Patience paid off for Blaise Vespe.
The 2021 graduate of Saints John Neumann and Maria Goretti High School had received some college basketball offers, but none seemed big enough to satisfy the expectations of the 6-foot-7 forward. That’s when Vespe made decisions that would shape the rest of his playing career that eventually landed him at Florida Gulf Coast University, where he is now seeing the floor as a freshman.
“I thought I deserved better offers,” Vespe said. “The offers I had were great. Some were Division I but there are different levels. I was looking to play at a higher level. I just had to bet on myself.”
After a whirlwind senior year of high school that saw some of his season get wiped out by the pandemic, Vespe decided to put the brakes on college immediately after graduation and head to prep school at IMG Academy in Florida, where he would round out his skills and showcase his game in front of more eyeballs before taking another shot at college recruitment. It was also a chance to step out of the shadows as Vespe was asked to be a role player on an extremely talented team at Neumann-Goretti, graduating alongside college-bound players like Hysier Miller, Zaakir Williamson and Chris Evans. Junior year was even more stacked with Jordan Hall, Hakim Byrd and Cameron Young in the lineup. Vespe averaged 7.6 points and 4.6 rebounds per game during his junior year, but felt there was more to give.
“We were so good,” Vespe recalled. “We were top-ten in the country during my junior year. I had to play a very specific role in playing great defense, taking charges and scoring when needed. But I was the fourth or fifth option on that team. I wouldn’t take it back for nothing, but I felt like I wasn’t able to show everything I could do.”
Vespe headed south to IMG but it wasn’t the first time he made a significant choice at a fork in the road. He spent his freshman year of high school at St. Augustine Preparatory School in Richland, New Jersey, not far from his home in Franklinville. But Vespe’s trainer, who was an assistant on Neumann-Goretti’s girls team at the time, helped push Vespe to Philadelphia when the big man dreamed of playing in the Philadelphia Catholic League.
“Playing in the PCL was something I always wanted to do,” Vespe said. “Obviously the PCL’s level of competition is nothing like South Jersey. I wanted to play against the best competition possible.”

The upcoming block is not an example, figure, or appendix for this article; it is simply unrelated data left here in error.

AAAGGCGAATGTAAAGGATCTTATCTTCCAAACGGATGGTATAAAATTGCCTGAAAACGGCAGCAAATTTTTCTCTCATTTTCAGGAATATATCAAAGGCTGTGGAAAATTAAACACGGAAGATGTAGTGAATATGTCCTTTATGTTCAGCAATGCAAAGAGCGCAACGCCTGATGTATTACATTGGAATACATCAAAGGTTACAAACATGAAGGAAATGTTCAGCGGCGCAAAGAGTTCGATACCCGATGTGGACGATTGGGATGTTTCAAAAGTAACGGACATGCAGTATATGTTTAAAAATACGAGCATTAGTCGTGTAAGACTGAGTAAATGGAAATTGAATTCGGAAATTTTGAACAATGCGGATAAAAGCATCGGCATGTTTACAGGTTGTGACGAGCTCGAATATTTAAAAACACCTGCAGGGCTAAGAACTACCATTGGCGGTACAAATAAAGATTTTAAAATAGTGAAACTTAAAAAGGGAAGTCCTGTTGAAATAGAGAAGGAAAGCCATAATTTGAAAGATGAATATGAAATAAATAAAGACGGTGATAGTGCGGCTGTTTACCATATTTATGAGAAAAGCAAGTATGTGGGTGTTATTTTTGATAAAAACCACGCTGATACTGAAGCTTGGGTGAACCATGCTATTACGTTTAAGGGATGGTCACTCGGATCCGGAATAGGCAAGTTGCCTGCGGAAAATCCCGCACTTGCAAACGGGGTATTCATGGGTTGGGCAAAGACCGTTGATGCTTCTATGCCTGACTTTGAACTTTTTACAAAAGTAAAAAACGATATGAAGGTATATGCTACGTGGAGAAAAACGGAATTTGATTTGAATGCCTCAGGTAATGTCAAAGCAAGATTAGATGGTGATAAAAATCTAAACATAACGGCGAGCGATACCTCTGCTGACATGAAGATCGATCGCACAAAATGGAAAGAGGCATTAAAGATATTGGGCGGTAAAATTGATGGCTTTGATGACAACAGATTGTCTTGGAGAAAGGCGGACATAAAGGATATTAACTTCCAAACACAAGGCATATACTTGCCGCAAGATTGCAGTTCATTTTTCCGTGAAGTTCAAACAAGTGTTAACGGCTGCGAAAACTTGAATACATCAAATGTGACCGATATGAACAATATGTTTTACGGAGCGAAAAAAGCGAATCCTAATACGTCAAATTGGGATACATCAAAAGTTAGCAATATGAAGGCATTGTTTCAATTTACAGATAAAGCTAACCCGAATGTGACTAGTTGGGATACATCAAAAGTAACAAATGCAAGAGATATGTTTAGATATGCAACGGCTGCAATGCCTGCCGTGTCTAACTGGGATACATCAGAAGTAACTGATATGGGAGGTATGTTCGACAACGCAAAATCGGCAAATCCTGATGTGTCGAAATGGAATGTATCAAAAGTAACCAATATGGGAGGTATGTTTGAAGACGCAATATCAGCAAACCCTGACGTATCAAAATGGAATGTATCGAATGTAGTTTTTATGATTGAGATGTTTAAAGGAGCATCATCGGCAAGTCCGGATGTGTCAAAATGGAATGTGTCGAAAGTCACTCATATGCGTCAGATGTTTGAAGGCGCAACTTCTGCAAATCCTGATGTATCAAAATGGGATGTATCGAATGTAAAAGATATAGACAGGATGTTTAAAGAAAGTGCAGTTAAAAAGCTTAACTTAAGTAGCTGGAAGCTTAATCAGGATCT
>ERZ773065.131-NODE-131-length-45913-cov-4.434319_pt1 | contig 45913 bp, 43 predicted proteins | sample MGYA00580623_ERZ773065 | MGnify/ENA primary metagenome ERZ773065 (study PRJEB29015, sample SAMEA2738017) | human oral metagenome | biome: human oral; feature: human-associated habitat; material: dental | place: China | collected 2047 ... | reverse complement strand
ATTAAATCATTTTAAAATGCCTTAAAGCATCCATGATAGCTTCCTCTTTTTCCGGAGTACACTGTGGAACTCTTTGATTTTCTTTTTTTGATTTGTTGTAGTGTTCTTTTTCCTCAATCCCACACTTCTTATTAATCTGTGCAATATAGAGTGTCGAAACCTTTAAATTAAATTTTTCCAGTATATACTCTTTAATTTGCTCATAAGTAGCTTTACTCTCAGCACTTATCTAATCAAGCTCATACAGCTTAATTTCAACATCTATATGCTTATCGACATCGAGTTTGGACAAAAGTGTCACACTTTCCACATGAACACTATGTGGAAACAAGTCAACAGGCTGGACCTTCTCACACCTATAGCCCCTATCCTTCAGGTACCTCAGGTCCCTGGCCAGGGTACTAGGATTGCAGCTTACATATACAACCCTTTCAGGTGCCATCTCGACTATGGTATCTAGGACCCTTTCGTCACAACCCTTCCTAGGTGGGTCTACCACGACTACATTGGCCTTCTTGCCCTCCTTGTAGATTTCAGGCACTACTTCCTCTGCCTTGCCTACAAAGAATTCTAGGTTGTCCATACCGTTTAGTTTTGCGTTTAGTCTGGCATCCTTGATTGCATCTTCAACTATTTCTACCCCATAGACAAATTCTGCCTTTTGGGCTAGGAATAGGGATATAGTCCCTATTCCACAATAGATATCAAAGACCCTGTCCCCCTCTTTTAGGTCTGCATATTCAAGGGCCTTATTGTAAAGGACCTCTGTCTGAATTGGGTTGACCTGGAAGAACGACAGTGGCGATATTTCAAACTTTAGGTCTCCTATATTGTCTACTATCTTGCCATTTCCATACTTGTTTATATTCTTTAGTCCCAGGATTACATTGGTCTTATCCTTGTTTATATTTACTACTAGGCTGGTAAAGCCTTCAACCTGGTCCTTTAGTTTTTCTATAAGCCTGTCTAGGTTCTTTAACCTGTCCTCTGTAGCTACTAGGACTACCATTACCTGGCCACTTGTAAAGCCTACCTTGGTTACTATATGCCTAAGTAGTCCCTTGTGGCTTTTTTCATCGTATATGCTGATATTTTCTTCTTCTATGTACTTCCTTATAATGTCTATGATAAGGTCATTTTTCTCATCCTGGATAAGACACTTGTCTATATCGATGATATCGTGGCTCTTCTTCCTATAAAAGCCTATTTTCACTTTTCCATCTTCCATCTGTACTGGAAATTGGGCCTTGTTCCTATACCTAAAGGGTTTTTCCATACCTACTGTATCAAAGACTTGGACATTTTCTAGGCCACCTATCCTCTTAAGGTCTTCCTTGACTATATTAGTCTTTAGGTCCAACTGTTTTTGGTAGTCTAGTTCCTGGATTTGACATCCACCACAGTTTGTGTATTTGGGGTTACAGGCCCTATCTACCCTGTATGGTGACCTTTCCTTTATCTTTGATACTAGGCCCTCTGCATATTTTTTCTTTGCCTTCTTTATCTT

It just took a 45-minute car ride to get there every day. His mother, Debbie, served as chauffeur for a year and a half until Blaise got his driver’s license and the family rented an apartment in South Philly to help with the burdening commute.
“My mom drove me. She’s the best,” Vespe said. “Me and my mom have a very strong relationship. We talk all the time. Some days I was up and ready for the car ride and ready to talk. Other days I needed to go back to sleep and she let me do it.”
It was one of many talks the close family had about Blaise’s future, especially when it came to choosing sports. The obvious route would have been baseball as his father, Will Vespe, played at the University of Miami before getting drafted by the Minnesota Twins and played professional ball in the Cleveland Indians organization. But Blaise hit a three-inch growth spurt before eighth grade when he reached 6 feet 4 before high school.
“My whole family is a baseball family,” Vespe said. “My dad played professionally. My grand-pop and uncles and cousins all did something with baseball. I started out trying every sport, baseball, football and soccer growing up. I was actually pretty good at baseball. But I chose basketball.”
Will Vespe also knows a thing or two about hoops. He was a 1,000-point scorer at Gloucester Catholic High School, The 1985 grad is listed with 1,375 points on a banner in the gymnasium, which is currently second all-time in school history. But the elder Vespe still had hopes of his son playing baseball.
“Since sixth grade, my dad always told me to figure out what sport I liked best and just have fun,” Vespe said. “I told him basketball was the way I wanted to go and he was a little disappointed because he wanted me to play baseball like him. But he’s helped me a lot throughout this whole process and the mentality of being an athlete. He taught me how to be relentless and never give up. If it wasn’t for him, I wouldn’t be where I am today.”
Now he’s coming off the bench for the Eagles who are 9-3 after a 71-58 victory against St. Bonaventure on Dec. 16.
“I’m super excited,” Vespe said. “Our team is very, very good this year. We’re shocking some people. We beat USC already and we’re senior- and junior-heavy. For me to get this opportunity and make an impact on a team means a lot to me.”